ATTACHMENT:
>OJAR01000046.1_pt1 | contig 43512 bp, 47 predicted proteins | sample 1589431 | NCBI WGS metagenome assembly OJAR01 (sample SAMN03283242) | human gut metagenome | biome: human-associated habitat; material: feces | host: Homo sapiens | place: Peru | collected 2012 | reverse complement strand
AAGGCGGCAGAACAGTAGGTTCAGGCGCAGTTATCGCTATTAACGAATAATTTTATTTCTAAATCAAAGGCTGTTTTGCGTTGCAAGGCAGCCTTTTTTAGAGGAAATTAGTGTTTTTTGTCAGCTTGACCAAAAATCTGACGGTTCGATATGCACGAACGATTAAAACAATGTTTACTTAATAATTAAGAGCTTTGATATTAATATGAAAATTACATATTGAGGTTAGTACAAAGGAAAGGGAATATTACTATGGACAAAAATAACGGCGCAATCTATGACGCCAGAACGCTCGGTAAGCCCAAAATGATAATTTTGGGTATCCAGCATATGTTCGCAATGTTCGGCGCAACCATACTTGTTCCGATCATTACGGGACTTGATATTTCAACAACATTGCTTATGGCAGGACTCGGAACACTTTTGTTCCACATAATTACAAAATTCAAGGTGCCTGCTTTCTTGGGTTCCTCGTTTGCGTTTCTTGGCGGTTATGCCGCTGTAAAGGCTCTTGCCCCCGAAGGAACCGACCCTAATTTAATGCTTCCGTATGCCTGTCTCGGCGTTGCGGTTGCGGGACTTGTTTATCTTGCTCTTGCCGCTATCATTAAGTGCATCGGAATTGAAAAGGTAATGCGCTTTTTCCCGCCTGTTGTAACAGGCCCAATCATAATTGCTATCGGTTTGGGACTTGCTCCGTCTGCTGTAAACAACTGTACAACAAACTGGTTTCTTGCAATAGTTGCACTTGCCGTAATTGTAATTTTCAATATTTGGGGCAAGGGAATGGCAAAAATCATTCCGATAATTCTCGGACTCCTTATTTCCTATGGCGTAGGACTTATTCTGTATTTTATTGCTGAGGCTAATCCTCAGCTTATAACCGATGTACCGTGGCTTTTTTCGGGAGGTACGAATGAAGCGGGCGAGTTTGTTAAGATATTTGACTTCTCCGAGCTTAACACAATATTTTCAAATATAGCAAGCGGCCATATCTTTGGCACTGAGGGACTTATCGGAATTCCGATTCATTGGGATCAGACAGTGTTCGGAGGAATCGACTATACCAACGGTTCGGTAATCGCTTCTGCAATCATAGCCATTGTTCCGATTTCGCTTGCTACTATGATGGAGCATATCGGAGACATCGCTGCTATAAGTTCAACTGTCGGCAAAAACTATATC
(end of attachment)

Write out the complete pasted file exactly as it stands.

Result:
>OJAR01000046.1_pt1 | contig 43512 bp, 47 predicted proteins | sample 1589431 | NCBI WGS metagenome assembly OJAR01 (sample SAMN03283242) | human gut metagenome | biome: human-associated habitat; material: feces | host: Homo sapiens | place: Peru | collected 2012 | reverse complement strand
AAGGCGGCAGAACAGTAGGTTCAGGCGCAGTTATCGCTATTAACGAATAATTTTATTTCTAAATCAAAGGCTGTTTTGCGTTGCAAGGCAGCCTTTTTTAGAGGAAATTAGTGTTTTTTGTCAGCTTGACCAAAAATCTGACGGTTCGATATGCACGAACGATTAAAACAATGTTTACTTAATAATTAAGAGCTTTGATATTAATATGAAAATTACATATTGAGGTTAGTACAAAGGAAAGGGAATATTACTATGGACAAAAATAACGGCGCAATCTATGACGCCAGAACGCTCGGTAAGCCCAAAATGATAATTTTGGGTATCCAGCATATGTTCGCAATGTTCGGCGCAACCATACTTGTTCCGATCATTACGGGACTTGATATTTCAACAACATTGCTTATGGCAGGACTCGGAACACTTTTGTTCCACATAATTACAAAATTCAAGGTGCCTGCTTTCTTGGGTTCCTCGTTTGCGTTTCTTGGCGGTTATGCCGCTGTAAAGGCTCTTGCCCCCGAAGGAACCGACCCTAATTTAATGCTTCCGTATGCCTGTCTCGGCGTTGCGGTTGCGGGACTTGTTTATCTTGCTCTTGCCGCTATCATTAAGTGCATCGGAATTGAAAAGGTAATGCGCTTTTTCCCGCCTGTTGTAACAGGCCCAATCATAATTGCTATCGGTTTGGGACTTGCTCCGTCTGCTGTAAACAACTGTACAACAAACTGGTTTCTTGCAATAGTTGCACTTGCCGTAATTGTAATTTTCAATATTTGGGGCAAGGGAATGGCAAAAATCATTCCGATAATTCTCGGACTCCTTATTTCCTATGGCGTAGGACTTATTCTGTATTTTATTGCTGAGGCTAATCCTCAGCTTATAACCGATGTACCGTGGCTTTTTTCGGGAGGTACGAATGAAGCGGGCGAGTTTGTTAAGATATTTGACTTCTCCGAGCTTAACACAATATTTTCAAATATAGCAAGCGGCCATATCTTTGGCACTGAGGGACTTATCGGAATTCCGATTCATTGGGATCAGACAGTGTTCGGAGGAATCGACTATACCAACGGTTCGGTAATCGCTTCTGCAATCATAGCCATTGTTCCGATTTCGCTTGCTACTATGATGGAGCATATCGGAGACATCGCTGCTATAAGTTCAACTGTCGGCAAAAACTATATC